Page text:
One of the most exciting afternoon from this year in Cyprus involved a trip to the ruined monastery at Yialia in the mountains about Polis on the Western side of Cyprus. According to textual sources, Georgian monks founded the monastery on the island in the 10th century and it was occupied until the 14th century. The church is currently under study by a group of archaeologists from the Republic of Georgia with support, apparently, from the Archbishop of Cyprus.
The monastic church itself is a traditional Athonite plan with its characteristic triconch arrangement. Massive cisterns, storeroom, and living quarters for the monks (apparently) extend from the church's southern side. The monastic church underwent several significant modifications in plan including an extension to the narthex, rather significant adjustments to the eastern end of the church, a chapel annex on the northern side, and a very strange tetrapylon type structure abutting the southern apse of the Athonite triconch. The ruins preserve some wall painting on the upper, more sheltered parts of the collapsed vaults, as well as some better preserved frescoes which were built around during the buildings numerous modifications.
The most interesting thing about this very curious building is how it is used today. The ruins of the church are currently used for the celebration of liturgy. A portable altar and prothesis stand at the eastern end of the church despite the ruinous condition of the sanctuary space.
Incense burners and evidence for the burning of candles dot the various ledges and niches of the ruined walls. The practice of re-using excavated, yet nevertheless consecrated sacred space is not entirely rare. I observed a similar phenomenon at the church of St. Tychon near Amathous, for example. It does, however, shed some valuable light on the intersection of long-standing forms of religious archaeology (dream archaeology being just one example) and modern "scientific" archaeological practice. This kind of provision use of a ruined church may also reflect some of the practices common to ancient and Byzantine Christianity where churches damaged by earthquakes or neglect continue to be places of intermittent devotional practices.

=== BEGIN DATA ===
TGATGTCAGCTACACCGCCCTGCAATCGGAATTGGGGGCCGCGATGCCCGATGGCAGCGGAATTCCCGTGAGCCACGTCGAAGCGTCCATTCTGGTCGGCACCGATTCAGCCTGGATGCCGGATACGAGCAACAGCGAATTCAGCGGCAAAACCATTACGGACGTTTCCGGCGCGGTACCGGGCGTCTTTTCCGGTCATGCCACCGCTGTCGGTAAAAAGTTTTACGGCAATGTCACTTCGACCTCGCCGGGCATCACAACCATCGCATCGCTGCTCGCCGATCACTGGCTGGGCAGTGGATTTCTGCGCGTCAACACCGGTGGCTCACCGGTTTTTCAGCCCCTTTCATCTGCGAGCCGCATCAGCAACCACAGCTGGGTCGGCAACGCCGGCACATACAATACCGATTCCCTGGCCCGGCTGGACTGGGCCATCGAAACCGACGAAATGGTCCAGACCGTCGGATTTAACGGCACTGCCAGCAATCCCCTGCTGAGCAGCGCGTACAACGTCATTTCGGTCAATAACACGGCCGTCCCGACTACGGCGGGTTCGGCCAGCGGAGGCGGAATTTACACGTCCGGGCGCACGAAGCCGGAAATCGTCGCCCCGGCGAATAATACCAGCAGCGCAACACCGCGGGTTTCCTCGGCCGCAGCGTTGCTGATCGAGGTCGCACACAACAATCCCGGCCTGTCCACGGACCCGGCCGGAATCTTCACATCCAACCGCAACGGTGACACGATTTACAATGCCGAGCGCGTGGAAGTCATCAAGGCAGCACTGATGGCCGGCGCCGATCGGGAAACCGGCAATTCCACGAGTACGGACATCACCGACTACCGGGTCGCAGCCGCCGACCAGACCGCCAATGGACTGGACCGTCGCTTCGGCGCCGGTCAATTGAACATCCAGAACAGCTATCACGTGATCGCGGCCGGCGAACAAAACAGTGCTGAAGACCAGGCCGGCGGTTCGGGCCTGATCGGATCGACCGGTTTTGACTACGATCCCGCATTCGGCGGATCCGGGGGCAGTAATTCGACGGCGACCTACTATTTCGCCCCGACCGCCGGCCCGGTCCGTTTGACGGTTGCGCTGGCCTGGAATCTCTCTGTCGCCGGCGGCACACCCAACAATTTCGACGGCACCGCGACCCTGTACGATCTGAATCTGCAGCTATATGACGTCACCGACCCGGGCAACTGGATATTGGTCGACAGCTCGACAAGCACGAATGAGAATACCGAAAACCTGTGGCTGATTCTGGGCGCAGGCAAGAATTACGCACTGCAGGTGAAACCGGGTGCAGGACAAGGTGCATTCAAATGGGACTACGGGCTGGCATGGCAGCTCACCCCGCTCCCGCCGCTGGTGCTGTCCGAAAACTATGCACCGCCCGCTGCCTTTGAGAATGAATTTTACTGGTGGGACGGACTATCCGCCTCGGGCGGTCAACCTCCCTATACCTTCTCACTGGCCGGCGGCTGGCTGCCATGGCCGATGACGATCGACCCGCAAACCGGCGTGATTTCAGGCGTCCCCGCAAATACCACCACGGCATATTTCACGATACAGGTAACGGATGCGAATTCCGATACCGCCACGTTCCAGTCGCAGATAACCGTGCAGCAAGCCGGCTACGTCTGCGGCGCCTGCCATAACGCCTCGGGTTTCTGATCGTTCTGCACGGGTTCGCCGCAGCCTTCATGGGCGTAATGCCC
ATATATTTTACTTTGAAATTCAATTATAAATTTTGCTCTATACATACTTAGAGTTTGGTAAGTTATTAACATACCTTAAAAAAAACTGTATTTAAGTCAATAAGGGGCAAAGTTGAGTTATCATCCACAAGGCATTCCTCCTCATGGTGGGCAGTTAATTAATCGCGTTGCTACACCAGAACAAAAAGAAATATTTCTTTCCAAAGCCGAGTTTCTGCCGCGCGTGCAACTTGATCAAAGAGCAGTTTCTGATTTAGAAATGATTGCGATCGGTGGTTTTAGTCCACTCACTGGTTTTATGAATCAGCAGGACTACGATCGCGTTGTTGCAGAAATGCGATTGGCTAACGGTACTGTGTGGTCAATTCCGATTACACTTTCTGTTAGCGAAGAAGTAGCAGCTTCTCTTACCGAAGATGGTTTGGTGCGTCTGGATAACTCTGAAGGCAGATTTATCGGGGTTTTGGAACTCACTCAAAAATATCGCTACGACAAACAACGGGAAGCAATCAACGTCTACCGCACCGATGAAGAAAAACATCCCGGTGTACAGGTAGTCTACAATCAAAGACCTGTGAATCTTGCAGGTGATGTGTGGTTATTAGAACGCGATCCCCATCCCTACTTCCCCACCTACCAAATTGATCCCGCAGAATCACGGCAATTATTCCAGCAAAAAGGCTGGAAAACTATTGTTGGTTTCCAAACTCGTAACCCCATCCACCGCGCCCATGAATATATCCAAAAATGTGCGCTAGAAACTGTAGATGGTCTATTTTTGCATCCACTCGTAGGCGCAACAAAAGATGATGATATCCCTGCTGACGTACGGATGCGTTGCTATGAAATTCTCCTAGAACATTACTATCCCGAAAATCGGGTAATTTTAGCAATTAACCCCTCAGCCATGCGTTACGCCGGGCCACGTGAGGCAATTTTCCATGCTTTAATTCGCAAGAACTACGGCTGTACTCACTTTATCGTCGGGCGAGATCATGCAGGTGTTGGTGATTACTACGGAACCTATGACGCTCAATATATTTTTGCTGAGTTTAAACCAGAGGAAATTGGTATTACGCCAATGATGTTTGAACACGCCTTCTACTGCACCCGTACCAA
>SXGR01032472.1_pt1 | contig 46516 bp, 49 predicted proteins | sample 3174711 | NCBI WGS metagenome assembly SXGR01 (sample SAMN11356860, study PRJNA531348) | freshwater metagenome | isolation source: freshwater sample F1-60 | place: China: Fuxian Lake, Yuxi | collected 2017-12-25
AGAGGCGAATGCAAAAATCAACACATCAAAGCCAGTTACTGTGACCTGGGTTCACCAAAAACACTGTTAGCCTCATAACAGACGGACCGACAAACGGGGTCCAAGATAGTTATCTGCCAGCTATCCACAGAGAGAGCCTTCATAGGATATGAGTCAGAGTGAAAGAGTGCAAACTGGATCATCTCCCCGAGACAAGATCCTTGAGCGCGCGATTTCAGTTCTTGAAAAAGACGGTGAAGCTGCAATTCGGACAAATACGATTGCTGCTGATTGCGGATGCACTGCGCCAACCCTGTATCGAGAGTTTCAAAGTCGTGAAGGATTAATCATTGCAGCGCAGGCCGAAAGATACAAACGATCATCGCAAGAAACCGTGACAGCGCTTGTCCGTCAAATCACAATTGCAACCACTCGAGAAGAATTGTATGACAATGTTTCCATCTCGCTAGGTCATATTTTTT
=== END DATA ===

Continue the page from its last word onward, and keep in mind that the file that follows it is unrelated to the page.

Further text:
Making this point all the more clear, a casket occupies of the center of the nave. Apparently the excavations revealed a number of burials around the church and the monastic complex. A few of these burials appear to be marked by small, Georgian style crosses.
It seems reasonable to assume that the remains from these excavated grave sites are placed in the conspicuous casket. Apparently, the Georgian church plans to build a new monastery nearby and perhaps the bones of these now excavated monks will be brought to rest there.
The architecture, decoration, inscriptions (some in Georgian), and artifacts from this church will surely contribute to our understanding of the multi-ethnic character of Medieval Cyprus. More than that, however, the combination of "scientific" archaeology and Christian devotional practices shows the potential for a kind of indigenous archaeological practice to exist alongside largely "western" (by some definition) archaeological practices, methods, and presumably epistemology.